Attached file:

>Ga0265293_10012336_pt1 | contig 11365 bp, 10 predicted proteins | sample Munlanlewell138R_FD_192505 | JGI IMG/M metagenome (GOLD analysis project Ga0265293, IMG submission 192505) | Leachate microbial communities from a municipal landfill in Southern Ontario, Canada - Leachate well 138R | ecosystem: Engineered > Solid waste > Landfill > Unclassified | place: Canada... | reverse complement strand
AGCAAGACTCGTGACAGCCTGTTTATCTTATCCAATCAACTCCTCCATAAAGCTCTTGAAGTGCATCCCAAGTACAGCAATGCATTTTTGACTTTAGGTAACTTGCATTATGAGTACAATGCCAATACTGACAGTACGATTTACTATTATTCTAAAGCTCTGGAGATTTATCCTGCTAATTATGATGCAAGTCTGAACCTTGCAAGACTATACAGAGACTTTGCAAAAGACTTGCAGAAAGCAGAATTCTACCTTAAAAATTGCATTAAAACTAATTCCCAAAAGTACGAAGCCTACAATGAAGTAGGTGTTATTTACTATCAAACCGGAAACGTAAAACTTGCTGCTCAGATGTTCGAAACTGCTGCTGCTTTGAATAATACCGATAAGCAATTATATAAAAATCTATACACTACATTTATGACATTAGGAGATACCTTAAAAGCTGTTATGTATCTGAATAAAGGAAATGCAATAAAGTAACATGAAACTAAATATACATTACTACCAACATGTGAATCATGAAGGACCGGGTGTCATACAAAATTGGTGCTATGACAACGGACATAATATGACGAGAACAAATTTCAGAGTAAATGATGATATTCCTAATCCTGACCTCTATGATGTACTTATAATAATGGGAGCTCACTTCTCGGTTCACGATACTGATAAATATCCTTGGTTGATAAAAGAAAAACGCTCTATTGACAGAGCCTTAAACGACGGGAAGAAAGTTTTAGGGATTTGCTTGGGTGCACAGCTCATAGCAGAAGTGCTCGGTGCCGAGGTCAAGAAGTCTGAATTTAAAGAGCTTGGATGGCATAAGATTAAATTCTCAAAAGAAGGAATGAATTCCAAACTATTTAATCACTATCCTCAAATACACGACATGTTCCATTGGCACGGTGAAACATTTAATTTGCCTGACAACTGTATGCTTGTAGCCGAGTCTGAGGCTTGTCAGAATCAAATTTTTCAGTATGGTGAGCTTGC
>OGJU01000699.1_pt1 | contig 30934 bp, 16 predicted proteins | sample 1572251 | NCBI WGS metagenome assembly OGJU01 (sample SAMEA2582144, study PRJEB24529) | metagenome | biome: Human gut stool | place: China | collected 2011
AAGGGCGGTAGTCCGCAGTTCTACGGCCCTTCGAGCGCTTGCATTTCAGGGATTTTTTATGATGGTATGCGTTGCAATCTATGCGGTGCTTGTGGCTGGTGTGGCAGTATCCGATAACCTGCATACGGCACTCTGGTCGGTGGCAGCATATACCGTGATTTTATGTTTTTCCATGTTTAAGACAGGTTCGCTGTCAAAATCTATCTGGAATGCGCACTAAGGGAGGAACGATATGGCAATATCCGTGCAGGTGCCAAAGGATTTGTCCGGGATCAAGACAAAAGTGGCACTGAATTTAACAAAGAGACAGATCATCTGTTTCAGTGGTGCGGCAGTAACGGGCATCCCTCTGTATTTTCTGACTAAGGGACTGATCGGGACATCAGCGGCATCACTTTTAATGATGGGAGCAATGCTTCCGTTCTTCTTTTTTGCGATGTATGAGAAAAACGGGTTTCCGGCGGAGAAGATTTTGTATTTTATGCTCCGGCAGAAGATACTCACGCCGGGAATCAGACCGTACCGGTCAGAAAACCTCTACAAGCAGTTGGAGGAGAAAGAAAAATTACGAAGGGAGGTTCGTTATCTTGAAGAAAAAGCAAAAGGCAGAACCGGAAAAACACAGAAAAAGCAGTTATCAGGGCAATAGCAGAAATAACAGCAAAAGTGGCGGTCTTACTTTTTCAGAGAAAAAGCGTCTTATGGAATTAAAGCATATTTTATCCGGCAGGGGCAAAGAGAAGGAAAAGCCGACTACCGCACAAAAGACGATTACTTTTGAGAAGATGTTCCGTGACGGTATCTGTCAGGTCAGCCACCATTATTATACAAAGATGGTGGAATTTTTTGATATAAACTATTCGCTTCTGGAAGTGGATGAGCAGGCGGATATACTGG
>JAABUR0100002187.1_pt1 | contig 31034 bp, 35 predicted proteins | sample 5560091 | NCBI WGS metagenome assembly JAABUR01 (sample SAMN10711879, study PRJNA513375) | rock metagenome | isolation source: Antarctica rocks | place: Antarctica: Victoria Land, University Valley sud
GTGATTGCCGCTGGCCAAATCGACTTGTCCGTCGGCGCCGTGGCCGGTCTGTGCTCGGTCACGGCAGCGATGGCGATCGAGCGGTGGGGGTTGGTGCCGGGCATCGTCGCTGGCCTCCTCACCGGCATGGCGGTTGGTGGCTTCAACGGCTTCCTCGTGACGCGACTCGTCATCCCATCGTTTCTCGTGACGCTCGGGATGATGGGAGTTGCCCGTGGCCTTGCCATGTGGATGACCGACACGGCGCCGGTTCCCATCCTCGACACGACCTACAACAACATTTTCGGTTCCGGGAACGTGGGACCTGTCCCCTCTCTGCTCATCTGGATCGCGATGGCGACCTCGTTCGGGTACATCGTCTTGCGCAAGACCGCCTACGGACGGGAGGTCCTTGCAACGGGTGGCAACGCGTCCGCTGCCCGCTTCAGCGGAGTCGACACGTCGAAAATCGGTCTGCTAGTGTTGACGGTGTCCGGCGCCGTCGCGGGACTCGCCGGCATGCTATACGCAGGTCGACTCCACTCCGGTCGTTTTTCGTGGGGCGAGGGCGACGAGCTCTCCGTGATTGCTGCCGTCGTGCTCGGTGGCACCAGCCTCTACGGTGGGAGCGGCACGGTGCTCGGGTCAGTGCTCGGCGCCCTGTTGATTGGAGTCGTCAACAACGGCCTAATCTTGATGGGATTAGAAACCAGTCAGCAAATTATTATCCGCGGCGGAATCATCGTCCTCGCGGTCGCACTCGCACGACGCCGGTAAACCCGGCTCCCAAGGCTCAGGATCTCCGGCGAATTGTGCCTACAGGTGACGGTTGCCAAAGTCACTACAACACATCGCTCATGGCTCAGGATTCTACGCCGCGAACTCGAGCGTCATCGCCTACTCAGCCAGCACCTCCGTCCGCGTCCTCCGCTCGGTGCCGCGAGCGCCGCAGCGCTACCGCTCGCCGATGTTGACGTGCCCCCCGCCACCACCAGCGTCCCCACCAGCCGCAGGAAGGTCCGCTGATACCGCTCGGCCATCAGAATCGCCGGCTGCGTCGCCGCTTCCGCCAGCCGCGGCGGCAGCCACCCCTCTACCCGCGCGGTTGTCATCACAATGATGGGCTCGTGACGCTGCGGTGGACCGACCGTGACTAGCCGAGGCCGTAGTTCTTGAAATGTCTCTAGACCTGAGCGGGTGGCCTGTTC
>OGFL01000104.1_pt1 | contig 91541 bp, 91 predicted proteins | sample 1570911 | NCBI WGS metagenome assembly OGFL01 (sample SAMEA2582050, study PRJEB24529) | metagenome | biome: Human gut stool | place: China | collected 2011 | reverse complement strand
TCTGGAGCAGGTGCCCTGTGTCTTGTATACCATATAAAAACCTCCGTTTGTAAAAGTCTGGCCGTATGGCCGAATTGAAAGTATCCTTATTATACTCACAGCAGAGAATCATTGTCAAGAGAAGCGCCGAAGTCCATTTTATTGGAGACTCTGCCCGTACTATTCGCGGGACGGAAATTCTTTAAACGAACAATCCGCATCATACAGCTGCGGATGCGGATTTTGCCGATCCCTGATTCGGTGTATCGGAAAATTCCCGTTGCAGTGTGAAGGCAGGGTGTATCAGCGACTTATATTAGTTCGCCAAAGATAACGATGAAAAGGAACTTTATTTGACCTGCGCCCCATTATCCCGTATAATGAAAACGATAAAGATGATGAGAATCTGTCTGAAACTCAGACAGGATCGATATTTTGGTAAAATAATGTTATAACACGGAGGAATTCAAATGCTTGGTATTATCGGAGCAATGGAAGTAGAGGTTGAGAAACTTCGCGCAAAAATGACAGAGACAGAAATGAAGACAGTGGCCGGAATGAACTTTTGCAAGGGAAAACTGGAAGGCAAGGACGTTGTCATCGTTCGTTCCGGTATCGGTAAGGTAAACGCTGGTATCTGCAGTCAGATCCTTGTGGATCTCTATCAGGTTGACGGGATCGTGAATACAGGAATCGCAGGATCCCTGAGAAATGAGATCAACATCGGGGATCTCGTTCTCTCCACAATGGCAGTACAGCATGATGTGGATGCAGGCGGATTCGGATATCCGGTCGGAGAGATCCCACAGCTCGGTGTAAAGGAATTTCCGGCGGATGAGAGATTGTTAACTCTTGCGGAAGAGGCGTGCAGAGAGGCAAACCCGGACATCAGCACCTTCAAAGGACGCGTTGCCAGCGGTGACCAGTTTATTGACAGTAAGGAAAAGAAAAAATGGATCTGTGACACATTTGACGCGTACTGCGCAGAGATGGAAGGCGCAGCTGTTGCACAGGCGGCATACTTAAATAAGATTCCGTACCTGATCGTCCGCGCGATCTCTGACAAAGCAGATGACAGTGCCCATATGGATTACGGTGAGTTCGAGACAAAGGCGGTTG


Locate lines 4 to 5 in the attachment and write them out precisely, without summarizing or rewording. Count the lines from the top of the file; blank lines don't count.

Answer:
AAGGGCGGTAGTCCGCAGTTCTACGGCCCTTCGAGCGCTTGCATTTCAGGGATTTTTTATGATGGTATGCGTTGCAATCTATGCGGTGCTTGTGGCTGGTGTGGCAGTATCCGATAACCTGCATACGGCACTCTGGTCGGTGGCAGCATATACCGTGATTTTATGTTTTTCCATGTTTAAGACAGGTTCGCTGTCAAAATCTATCTGGAATGCGCACTAAGGGAGGAACGATATGGCAATATCCGTGCAGGTGCCAAAGGATTTGTCCGGGATCAAGACAAAAGTGGCACTGAATTTAACAAAGAGACAGATCATCTGTTTCAGTGGTGCGGCAGTAACGGGCATCCCTCTGTATTTTCTGACTAAGGGACTGATCGGGACATCAGCGGCATCACTTTTAATGATGGGAGCAATGCTTCCGTTCTTCTTTTTTGCGATGTATGAGAAAAACGGGTTTCCGGCGGAGAAGATTTTGTATTTTATGCTCCGGCAGAAGATACTCACGCCGGGAATCAGACCGTACCGGTCAGAAAACCTCTACAAGCAGTTGGAGGAGAAAGAAAAATTACGAAGGGAGGTTCGTTATCTTGAAGAAAAAGCAAAAGGCAGAACCGGAAAAACACAGAAAAAGCAGTTATCAGGGCAATAGCAGAAATAACAGCAAAAGTGGCGGTCTTACTTTTTCAGAGAAAAAGCGTCTTATGGAATTAAAGCATATTTTATCCGGCAGGGGCAAAGAGAAGGAAAAGCCGACTACCGCACAAAAGACGATTACTTTTGAGAAGATGTTCCGTGACGGTATCTGTCAGGTCAGCCACCATTATTATACAAAGATGGTGGAATTTTTTGATATAAACTATTCGCTTCTGGAAGTGGATGAGCAGGCGGATATACTGG
>JAABUR0100002187.1_pt1 | contig 31034 bp, 35 predicted proteins | sample 5560091 | NCBI WGS metagenome assembly JAABUR01 (sample SAMN10711879, study PRJNA513375) | rock metagenome | isolation source: Antarctica rocks | place: Antarctica: Victoria Land, University Valley sud